Vinyl Chloride & Health
What is vinyl chloride?
Vinyl chloride (chloroethene), a chlorinated hydrocarbon, is a colorless gas with a mild, sweet odor. Most vinyl chloride is used in the process of making polyvinyl chloride (PVC) plastic and vinyl products, thus may be emitted from industrial processes. Vinyl chloride has been detected near landfills, sewage treatment plants, and hazardous waste sites, due to microbial breakdown of chlorinated solvents, although levels above the standard have not been measured in California since the 1970’s. Today, vinyl chloride exposure is primarily an occupational concern.
History of the vinyl chloride Ambient Air Quality Standard
The ambient air quality standard for vinyl chloride is unique among the California Ambient Air Quality Standards (CAAQS) in that it addressed a localized exposure risk, rather than a statewide risk. The standard for vinyl chloride was set in 1978 to address elevated cancer risk in three areas of California that were adjacent to industrial facilities that emitted vinyl chloride from their production processes. The level of the standard, 0.010 ppm as a 24 hour average was chosen because it was the lowest level that could be reliably measured at the time the standard was promulgated, and could thus function as an enforceable exposure limit.
Vinyl chloride is the only pollutant that has a CAAQS and is also listed as a toxic air contaminant because of its carcinogenicity. The Air Toxics Program, which lists and regulates cancer causing pollutants, had not yet been established at the time CARB determined there was a need to control vinyl chloride emissions. Consequently, CARB used the CAAQS process because it was the only means available at that time to regulate vinyl chloride emissions. Then in 1990, the Board identified vinyl chloride as a toxic air contaminant under the recently established Air Toxics Program, and established a cancer unit risk factor. As a carcinogen, no level of exposure to vinyl chloride is considered as being completely safe and without risk. Although the vinyl chloride CAAQS remains in force, current regulatory efforts are under CARB’s Air Toxics Program.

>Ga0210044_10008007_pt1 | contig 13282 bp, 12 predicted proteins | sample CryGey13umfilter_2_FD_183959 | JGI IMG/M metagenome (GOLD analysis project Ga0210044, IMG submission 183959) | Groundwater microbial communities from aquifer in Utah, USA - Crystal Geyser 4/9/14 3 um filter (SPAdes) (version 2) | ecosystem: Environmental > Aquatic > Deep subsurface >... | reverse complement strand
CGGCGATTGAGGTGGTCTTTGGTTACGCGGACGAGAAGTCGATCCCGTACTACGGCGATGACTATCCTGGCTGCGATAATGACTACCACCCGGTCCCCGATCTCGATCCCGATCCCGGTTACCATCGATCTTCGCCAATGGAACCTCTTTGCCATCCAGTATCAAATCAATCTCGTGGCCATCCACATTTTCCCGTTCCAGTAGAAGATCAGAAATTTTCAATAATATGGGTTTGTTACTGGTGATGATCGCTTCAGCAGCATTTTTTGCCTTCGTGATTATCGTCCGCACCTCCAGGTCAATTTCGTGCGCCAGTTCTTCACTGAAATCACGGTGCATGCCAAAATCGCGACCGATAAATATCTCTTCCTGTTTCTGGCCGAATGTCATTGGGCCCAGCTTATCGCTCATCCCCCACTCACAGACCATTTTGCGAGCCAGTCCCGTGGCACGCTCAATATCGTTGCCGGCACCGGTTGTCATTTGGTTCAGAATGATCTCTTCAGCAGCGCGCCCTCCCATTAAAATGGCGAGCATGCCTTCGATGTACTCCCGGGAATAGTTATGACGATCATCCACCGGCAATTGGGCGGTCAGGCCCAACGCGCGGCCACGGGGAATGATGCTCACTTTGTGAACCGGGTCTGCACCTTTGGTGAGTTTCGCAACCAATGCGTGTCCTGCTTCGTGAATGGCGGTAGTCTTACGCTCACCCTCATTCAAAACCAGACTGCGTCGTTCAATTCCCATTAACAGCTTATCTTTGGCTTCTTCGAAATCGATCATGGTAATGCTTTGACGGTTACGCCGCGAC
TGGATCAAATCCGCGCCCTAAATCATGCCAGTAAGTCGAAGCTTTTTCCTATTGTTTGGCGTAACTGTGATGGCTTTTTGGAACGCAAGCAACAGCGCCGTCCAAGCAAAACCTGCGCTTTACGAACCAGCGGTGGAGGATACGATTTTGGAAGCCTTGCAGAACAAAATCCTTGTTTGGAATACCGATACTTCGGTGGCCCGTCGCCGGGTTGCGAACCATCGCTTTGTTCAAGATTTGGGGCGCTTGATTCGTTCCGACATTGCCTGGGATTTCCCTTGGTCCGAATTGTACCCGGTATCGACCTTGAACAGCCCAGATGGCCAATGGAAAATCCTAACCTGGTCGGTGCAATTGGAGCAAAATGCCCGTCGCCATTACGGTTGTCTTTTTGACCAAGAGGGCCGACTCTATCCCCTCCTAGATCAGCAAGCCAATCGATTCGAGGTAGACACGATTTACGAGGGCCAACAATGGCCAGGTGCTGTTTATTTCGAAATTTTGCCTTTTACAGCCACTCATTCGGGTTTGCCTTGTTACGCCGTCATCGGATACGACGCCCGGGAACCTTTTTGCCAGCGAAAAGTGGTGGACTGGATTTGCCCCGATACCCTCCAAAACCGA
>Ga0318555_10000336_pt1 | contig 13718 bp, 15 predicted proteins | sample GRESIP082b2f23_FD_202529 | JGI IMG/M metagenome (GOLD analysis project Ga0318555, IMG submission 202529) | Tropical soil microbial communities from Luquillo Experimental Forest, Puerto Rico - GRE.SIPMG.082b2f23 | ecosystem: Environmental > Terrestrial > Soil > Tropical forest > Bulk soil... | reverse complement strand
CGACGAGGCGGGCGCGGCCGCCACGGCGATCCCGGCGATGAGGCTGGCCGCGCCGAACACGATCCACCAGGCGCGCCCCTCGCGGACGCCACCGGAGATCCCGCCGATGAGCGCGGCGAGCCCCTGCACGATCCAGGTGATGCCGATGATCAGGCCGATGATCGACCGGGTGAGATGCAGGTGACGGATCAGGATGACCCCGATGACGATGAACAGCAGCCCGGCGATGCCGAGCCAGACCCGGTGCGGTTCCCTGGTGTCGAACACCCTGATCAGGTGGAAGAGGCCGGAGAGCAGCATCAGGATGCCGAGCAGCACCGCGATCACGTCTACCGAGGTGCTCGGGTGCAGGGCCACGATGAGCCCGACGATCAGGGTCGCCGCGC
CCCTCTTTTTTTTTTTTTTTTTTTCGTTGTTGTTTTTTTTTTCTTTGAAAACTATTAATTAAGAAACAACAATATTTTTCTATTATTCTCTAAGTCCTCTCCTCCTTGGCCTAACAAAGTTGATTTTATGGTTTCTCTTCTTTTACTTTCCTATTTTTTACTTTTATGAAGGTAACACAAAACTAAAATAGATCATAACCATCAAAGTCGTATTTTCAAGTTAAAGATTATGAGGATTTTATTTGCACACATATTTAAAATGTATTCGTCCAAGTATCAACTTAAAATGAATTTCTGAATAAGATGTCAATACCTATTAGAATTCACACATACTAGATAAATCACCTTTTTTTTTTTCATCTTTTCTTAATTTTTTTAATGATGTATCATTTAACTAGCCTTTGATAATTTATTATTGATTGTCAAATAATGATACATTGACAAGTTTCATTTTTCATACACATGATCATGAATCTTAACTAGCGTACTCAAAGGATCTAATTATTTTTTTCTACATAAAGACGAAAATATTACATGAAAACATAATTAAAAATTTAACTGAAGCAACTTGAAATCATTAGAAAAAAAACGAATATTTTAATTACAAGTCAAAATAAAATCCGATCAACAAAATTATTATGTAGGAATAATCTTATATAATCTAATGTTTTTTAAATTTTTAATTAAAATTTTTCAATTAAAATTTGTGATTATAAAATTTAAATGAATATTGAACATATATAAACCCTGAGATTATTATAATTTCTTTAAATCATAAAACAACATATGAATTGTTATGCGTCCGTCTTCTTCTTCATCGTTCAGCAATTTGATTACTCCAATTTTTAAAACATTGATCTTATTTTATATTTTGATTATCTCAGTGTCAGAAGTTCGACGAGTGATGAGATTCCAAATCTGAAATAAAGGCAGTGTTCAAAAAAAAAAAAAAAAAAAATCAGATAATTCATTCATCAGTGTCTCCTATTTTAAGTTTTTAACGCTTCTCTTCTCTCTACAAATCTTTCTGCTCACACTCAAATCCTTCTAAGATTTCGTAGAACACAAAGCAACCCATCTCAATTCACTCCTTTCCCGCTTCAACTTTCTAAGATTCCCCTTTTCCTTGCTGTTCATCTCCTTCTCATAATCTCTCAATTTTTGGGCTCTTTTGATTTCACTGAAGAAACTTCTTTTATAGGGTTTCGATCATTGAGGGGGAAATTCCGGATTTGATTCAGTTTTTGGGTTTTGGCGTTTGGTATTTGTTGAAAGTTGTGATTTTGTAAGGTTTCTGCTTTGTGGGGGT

What kinds of harmful effects can vinyl chloride cause?
Short-term exposure to high levels (10 ppm or above) of vinyl chloride in air causes central nervous system effects, such as dizziness, drowsiness, and headaches. The primary non-cancer health effect of long-term exposure to vinyl chloride through inhalation or oral exposure is liver damage. Inhalation exposure to vinyl chloride has been shown to increase the risk of angiosarcoma, a rare form of liver cancer in humans. Current Occupational Safety and Health Administration (OSHA) regulations allow occupational exposures of up to an 8-hour average of 1 ppm vinyl chloride.
There is little information available on possible environmental effects of vinyl chloride.
Who is at the greatest risk from exposure to vinyl chloride?
Most health data on vinyl chloride relate to carcinogenicity. Thus, the people most at risk are those who have long-term exposure to elevated levels. Today, this is more likely to occur in occupational or industrial settings. Control methodologies currently applied to industrial facilities prevent emissions to the ambient air.
Is vinyl chloride a problem indoors?
Outside of occupational and industrial settings, there are no known indoor sources of vinyl chloride emissions.
What is the Ambient Air Quality Standard for vinyl chloride?
|National Ambient Air Quality Standard
|California Ambient Air Quality Standard